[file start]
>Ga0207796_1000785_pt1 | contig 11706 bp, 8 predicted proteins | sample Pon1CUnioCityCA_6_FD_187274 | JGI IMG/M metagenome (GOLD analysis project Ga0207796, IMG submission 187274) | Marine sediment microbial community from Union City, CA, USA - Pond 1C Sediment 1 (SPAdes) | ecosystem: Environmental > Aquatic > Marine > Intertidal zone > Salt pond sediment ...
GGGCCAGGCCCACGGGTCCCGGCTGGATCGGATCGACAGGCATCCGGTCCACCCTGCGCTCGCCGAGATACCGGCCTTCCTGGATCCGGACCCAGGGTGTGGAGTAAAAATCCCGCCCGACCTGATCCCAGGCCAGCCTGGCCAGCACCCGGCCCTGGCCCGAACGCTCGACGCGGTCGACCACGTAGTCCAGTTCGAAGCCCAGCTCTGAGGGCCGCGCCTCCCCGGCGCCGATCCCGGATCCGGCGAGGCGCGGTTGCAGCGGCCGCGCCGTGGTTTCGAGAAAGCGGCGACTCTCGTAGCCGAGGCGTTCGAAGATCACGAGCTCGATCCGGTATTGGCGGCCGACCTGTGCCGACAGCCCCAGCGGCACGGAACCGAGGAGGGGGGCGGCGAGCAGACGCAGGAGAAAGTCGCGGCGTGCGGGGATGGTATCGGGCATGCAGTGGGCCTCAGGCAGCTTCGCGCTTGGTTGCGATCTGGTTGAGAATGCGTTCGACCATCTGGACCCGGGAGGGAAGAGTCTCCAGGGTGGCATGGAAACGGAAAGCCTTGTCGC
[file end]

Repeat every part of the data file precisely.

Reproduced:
>Ga0207796_1000785_pt1 | contig 11706 bp, 8 predicted proteins | sample Pon1CUnioCityCA_6_FD_187274 | JGI IMG/M metagenome (GOLD analysis project Ga0207796, IMG submission 187274) | Marine sediment microbial community from Union City, CA, USA - Pond 1C Sediment 1 (SPAdes) | ecosystem: Environmental > Aquatic > Marine > Intertidal zone > Salt pond sediment ...
GGGCCAGGCCCACGGGTCCCGGCTGGATCGGATCGACAGGCATCCGGTCCACCCTGCGCTCGCCGAGATACCGGCCTTCCTGGATCCGGACCCAGGGTGTGGAGTAAAAATCCCGCCCGACCTGATCCCAGGCCAGCCTGGCCAGCACCCGGCCCTGGCCCGAACGCTCGACGCGGTCGACCACGTAGTCCAGTTCGAAGCCCAGCTCTGAGGGCCGCGCCTCCCCGGCGCCGATCCCGGATCCGGCGAGGCGCGGTTGCAGCGGCCGCGCCGTGGTTTCGAGAAAGCGGCGACTCTCGTAGCCGAGGCGTTCGAAGATCACGAGCTCGATCCGGTATTGGCGGCCGACCTGTGCCGACAGCCCCAGCGGCACGGAACCGAGGAGGGGGGCGGCGAGCAGACGCAGGAGAAAGTCGCGGCGTGCGGGGATGGTATCGGGCATGCAGTGGGCCTCAGGCAGCTTCGCGCTTGGTTGCGATCTGGTTGAGAATGCGTTCGACCATCTGGACCCGGGAGGGAAGAGTCTCCAGGGTGGCATGGAAACGGAAAGCCTTGTCGC